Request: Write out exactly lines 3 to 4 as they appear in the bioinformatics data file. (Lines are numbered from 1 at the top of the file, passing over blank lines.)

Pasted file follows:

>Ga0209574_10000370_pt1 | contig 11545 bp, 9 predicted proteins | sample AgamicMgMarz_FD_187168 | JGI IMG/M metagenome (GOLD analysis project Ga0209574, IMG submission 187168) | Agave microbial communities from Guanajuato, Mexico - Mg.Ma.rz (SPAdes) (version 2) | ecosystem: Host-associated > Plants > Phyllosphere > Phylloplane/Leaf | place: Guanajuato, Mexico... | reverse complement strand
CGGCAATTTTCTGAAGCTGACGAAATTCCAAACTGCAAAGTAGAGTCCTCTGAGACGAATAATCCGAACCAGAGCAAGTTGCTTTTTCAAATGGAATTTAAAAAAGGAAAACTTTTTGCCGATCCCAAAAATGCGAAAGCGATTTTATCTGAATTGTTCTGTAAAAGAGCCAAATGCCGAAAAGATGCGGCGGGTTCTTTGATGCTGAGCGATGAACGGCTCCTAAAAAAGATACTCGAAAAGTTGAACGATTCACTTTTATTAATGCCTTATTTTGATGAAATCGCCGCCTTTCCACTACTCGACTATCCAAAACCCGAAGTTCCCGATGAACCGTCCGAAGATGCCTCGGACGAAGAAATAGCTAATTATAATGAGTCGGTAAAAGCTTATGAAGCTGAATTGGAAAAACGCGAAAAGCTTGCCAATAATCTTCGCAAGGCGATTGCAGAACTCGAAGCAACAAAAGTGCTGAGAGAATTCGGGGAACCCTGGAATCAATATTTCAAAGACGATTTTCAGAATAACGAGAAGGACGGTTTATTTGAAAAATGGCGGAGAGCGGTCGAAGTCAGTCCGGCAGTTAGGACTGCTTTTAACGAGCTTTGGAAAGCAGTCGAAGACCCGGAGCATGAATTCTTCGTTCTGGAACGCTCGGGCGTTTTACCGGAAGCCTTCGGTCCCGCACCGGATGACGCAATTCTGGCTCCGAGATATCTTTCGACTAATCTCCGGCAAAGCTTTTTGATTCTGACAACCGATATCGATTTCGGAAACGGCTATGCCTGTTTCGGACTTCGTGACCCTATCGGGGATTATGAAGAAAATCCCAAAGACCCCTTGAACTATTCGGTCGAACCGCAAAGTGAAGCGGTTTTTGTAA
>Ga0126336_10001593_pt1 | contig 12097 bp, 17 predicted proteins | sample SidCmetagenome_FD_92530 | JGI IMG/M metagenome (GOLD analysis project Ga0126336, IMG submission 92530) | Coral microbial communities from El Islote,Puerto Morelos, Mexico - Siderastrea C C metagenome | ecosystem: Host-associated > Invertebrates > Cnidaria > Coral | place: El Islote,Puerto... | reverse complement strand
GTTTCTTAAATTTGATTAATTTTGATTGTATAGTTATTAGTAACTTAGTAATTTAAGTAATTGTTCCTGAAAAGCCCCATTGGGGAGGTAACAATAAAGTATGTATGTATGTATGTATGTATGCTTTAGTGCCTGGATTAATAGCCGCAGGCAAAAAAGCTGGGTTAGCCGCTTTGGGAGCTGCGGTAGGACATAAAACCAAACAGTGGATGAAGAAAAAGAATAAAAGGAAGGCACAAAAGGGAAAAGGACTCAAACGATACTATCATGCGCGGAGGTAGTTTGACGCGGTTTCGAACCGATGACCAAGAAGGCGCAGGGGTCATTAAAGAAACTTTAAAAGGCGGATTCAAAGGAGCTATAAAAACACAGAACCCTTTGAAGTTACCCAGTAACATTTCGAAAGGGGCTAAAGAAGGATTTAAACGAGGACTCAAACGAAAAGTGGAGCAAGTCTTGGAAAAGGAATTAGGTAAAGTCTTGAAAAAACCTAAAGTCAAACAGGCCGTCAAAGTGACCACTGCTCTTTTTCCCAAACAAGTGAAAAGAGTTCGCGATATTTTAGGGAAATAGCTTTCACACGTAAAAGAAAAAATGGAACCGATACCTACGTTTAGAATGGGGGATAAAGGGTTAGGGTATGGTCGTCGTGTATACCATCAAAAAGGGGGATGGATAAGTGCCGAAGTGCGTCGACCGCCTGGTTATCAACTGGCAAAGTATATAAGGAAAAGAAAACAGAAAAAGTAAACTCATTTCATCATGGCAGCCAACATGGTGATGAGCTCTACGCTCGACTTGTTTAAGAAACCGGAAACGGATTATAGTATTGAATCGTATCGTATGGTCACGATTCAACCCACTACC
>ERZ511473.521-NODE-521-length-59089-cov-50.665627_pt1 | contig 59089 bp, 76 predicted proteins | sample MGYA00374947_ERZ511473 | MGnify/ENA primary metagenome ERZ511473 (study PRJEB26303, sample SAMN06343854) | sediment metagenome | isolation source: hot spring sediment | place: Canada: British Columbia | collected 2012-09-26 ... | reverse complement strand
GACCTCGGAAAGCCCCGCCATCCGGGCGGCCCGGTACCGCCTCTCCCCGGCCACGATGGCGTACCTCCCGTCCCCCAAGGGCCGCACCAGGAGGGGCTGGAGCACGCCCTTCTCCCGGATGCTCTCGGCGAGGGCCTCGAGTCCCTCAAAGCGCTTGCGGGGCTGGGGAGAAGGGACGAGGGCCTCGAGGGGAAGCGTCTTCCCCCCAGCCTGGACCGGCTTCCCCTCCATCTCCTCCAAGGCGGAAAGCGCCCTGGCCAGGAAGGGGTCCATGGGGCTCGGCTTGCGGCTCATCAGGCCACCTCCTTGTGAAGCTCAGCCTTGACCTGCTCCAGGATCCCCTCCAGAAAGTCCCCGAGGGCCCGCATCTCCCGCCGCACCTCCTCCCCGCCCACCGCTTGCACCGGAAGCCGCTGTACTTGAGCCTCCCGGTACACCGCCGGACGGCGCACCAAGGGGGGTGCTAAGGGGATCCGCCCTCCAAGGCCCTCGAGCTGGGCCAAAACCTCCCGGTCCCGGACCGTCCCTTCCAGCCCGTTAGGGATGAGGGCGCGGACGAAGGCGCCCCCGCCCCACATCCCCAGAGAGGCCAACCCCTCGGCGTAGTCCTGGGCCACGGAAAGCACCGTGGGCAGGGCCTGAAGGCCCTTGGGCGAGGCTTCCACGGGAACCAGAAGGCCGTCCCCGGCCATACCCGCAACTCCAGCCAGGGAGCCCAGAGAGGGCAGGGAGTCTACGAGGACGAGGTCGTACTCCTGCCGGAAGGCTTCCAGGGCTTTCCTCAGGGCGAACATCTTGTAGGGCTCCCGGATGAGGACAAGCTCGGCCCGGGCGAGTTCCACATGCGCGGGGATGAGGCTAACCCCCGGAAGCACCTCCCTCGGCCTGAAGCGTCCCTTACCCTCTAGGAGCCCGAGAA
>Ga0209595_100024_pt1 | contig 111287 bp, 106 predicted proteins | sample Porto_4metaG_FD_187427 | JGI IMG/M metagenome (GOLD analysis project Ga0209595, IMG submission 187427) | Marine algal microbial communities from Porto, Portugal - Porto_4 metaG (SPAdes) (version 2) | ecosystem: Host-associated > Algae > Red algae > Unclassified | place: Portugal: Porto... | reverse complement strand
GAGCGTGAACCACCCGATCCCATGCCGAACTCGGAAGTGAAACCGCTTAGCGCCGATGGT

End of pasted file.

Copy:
>Ga0126336_10001593_pt1 | contig 12097 bp, 17 predicted proteins | sample SidCmetagenome_FD_92530 | JGI IMG/M metagenome (GOLD analysis project Ga0126336, IMG submission 92530) | Coral microbial communities from El Islote,Puerto Morelos, Mexico - Siderastrea C C metagenome | ecosystem: Host-associated > Invertebrates > Cnidaria > Coral | place: El Islote,Puerto... | reverse complement strand
GTTTCTTAAATTTGATTAATTTTGATTGTATAGTTATTAGTAACTTAGTAATTTAAGTAATTGTTCCTGAAAAGCCCCATTGGGGAGGTAACAATAAAGTATGTATGTATGTATGTATGTATGCTTTAGTGCCTGGATTAATAGCCGCAGGCAAAAAAGCTGGGTTAGCCGCTTTGGGAGCTGCGGTAGGACATAAAACCAAACAGTGGATGAAGAAAAAGAATAAAAGGAAGGCACAAAAGGGAAAAGGACTCAAACGATACTATCATGCGCGGAGGTAGTTTGACGCGGTTTCGAACCGATGACCAAGAAGGCGCAGGGGTCATTAAAGAAACTTTAAAAGGCGGATTCAAAGGAGCTATAAAAACACAGAACCCTTTGAAGTTACCCAGTAACATTTCGAAAGGGGCTAAAGAAGGATTTAAACGAGGACTCAAACGAAAAGTGGAGCAAGTCTTGGAAAAGGAATTAGGTAAAGTCTTGAAAAAACCTAAAGTCAAACAGGCCGTCAAAGTGACCACTGCTCTTTTTCCCAAACAAGTGAAAAGAGTTCGCGATATTTTAGGGAAATAGCTTTCACACGTAAAAGAAAAAATGGAACCGATACCTACGTTTAGAATGGGGGATAAAGGGTTAGGGTATGGTCGTCGTGTATACCATCAAAAAGGGGGATGGATAAGTGCCGAAGTGCGTCGACCGCCTGGTTATCAACTGGCAAAGTATATAAGGAAAAGAAAACAGAAAAAGTAAACTCATTTCATCATGGCAGCCAACATGGTGATGAGCTCTACGCTCGACTTGTTTAAGAAACCGGAAACGGATTATAGTATTGAATCGTATCGTATGGTCACGATTCAACCCACTACC